Frank McGuinness‘s libretto for Julian Anderson‘s new opera is a drastic condensation and re-ordering of Sophocles’ three Theban plays, running for just 100 minutes, with the whole of Antigone reduced to a little over 20 minutes. It couldn’t be terser or more to the point and McGuinness renders great swathes of speechifying in short, pointed sentences that somehow capture the monumentality of the original.
Anderson’s score is equally effective, dramatically and musically muscular with textured and layered orchestrations that constantly move the action on. Even the more contemplative middle play, Oedipus at Colonus, here placed last, is dynamic and full of drama. This repositioning into a non-chronological narrative helps integrate Antigone's tragic fate into Oedipus's story.
What we now get are three sections designated PAST, FUTURE and PRESENT, with the protagonists dying at the end of the second only to be resurrected for the final act. Other than this playing with time, the adaptation is pretty straightforward with no real digressions from Sophocles’s plot, although there’s an inevitable pruning of detail.
If there’s a weakness in Anderson’s composition it’s in the vocal lines, which sound spontaneous (as in improvised on the spot) and arbitrary; but the same could be said of the vocal writing of much more experienced opera composers like Harrison Birtwistle. The orchestral writing is often thrilling and the choral sections outstanding.
New opera at ENO has been hit and miss in recent years (Glanert’s Caligula for instance was something of a dog’s dinner) but Anderson’s composition, his first in the operatic arena, is perhaps more worthy of unqualified recommendation than any new work since Birtwistle’s fabulous The Mask of Orpheus almost 30 years ago. That’s high praise indeed.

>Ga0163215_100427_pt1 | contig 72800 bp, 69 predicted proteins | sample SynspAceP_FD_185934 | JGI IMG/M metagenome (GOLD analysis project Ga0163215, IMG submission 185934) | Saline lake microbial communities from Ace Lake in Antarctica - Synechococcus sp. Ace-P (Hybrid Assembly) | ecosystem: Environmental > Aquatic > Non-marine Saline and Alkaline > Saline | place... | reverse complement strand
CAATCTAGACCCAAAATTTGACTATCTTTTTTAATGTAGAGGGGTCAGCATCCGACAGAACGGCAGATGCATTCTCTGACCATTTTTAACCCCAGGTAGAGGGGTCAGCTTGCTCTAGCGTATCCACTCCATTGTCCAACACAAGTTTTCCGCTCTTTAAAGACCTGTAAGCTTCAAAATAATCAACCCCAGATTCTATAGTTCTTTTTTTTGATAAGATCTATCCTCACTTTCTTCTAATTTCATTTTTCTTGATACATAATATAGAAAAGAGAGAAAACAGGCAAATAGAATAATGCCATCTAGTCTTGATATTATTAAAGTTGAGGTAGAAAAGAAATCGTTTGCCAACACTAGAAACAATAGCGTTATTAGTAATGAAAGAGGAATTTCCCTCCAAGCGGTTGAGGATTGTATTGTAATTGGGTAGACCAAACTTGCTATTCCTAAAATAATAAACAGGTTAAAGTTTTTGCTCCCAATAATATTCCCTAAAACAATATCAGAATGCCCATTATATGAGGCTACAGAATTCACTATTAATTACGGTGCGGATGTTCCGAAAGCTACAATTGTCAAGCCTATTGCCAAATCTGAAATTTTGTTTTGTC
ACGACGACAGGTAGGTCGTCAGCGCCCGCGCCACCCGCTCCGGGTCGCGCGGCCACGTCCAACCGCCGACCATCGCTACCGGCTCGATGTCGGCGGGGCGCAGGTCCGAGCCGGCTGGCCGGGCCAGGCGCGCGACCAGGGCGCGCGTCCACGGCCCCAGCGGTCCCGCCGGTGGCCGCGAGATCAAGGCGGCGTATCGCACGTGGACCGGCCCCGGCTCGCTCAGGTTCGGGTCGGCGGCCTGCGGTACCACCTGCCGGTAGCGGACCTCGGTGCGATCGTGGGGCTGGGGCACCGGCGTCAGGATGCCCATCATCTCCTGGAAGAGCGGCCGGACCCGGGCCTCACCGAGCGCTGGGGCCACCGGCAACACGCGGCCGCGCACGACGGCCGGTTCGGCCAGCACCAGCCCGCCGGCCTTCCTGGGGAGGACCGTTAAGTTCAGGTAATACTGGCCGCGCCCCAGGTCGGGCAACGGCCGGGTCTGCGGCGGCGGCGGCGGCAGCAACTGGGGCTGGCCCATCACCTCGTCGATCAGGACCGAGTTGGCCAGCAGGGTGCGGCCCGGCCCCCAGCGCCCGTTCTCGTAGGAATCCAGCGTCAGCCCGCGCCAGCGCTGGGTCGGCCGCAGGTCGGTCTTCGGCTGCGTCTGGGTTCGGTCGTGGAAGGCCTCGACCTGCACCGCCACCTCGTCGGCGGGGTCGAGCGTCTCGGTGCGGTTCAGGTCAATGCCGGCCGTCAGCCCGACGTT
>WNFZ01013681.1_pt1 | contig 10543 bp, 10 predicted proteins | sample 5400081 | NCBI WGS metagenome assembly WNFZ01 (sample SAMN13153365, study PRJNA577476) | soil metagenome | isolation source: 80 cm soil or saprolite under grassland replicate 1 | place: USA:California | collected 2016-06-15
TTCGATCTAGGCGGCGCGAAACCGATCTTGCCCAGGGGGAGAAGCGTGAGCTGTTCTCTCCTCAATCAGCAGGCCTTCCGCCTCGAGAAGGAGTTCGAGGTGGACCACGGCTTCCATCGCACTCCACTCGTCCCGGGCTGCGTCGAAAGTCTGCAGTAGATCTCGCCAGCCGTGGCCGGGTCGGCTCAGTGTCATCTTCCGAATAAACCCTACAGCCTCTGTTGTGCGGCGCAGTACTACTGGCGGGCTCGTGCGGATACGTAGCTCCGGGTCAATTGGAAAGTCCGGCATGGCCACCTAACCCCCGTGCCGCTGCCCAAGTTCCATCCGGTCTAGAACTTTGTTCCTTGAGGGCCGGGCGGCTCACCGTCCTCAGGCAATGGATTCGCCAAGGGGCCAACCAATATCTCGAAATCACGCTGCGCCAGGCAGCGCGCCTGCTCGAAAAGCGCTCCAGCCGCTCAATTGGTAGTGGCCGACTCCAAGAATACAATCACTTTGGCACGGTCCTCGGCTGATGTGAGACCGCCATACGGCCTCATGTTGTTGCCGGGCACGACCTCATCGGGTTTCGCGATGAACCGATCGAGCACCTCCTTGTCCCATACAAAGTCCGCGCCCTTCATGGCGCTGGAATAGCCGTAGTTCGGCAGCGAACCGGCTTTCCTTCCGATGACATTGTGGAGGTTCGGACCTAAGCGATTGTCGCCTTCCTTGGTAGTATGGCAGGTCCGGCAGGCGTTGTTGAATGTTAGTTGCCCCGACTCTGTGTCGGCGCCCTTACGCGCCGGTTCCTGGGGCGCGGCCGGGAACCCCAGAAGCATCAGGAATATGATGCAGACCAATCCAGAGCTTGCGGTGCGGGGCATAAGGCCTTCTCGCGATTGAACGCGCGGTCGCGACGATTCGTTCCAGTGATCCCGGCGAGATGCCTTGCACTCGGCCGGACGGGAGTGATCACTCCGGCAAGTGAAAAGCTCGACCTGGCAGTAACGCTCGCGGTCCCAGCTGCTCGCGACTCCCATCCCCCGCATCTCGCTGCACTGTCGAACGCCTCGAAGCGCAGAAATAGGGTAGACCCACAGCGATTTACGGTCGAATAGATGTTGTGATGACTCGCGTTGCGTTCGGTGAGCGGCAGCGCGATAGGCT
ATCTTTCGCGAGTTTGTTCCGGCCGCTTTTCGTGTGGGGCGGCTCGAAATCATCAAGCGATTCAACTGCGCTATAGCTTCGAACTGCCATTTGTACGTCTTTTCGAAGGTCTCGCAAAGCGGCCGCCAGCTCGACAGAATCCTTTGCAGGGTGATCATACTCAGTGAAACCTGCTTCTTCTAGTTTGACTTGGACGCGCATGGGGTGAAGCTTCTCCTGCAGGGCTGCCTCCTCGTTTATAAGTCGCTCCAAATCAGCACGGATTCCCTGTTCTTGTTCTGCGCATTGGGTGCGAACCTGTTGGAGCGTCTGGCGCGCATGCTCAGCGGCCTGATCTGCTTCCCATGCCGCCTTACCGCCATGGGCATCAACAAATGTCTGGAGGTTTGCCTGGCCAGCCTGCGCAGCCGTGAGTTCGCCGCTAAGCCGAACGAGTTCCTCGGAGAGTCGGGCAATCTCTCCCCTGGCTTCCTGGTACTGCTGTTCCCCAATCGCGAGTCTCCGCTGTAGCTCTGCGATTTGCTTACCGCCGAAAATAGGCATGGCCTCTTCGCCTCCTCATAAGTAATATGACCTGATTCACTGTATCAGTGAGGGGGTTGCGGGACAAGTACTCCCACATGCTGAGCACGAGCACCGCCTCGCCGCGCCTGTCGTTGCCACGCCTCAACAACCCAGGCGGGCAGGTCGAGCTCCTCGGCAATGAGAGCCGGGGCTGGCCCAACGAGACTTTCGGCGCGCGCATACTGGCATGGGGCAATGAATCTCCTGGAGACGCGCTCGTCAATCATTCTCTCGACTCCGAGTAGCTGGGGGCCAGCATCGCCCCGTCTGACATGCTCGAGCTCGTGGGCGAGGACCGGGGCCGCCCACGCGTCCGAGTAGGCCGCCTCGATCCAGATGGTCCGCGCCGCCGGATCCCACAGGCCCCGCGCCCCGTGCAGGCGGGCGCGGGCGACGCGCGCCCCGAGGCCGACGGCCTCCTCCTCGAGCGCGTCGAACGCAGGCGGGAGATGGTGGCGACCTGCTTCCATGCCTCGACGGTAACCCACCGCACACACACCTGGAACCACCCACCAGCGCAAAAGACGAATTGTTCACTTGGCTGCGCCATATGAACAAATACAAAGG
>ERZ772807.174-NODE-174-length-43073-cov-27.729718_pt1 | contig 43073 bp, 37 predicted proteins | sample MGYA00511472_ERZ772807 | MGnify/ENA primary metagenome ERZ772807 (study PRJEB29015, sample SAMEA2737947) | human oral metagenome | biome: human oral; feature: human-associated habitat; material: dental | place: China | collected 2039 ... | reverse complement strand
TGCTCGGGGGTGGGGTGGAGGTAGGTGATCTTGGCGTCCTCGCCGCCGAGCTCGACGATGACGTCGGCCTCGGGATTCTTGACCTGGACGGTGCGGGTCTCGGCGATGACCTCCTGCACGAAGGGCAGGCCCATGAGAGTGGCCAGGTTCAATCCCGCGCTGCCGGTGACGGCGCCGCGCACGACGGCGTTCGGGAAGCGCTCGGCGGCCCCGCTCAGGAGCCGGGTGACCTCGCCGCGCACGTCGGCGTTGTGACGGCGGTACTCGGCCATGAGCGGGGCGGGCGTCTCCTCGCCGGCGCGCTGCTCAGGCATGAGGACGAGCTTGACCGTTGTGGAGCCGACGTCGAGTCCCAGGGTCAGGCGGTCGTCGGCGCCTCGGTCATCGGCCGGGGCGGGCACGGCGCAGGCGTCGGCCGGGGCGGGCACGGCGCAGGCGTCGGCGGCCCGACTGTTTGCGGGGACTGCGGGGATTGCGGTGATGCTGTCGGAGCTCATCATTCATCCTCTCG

It’s all helped by Pierre Audi‘s exemplary staging (surprisingly his first for ENO) with elegant sets and superb lighting by Tom Pye and Jean Kalman. Everything is taut, sharp and focused, with performances to match. Roland Wood is a Lear-like Oedipus and Julia Sporsén‘s Antigone impresses more than any of her recent ENO appearances.
The excellent Peter Hoare struts and glowers a little obviously as Creon (in the same way that his blackshirted totalitarian court feels overly familiar) but sings with the utmost clarity, and there’s strong support from the likes of Susan Bickley as Jocasta, counter-tenor Christopher Ainslie in multiple roles and Matthew Best as a strangely transsexual Tiresias. Anthony Gregory‘s Haemon and Jonathan McGovern’s Polynices are also worthy of special mention.
This is a work that, like Birtwistle’s The Minotaur, deserves repeated hearings and time will be its best judge; but in case there are no future revivals, too often the case with new operas, you’re urged to see it while you can.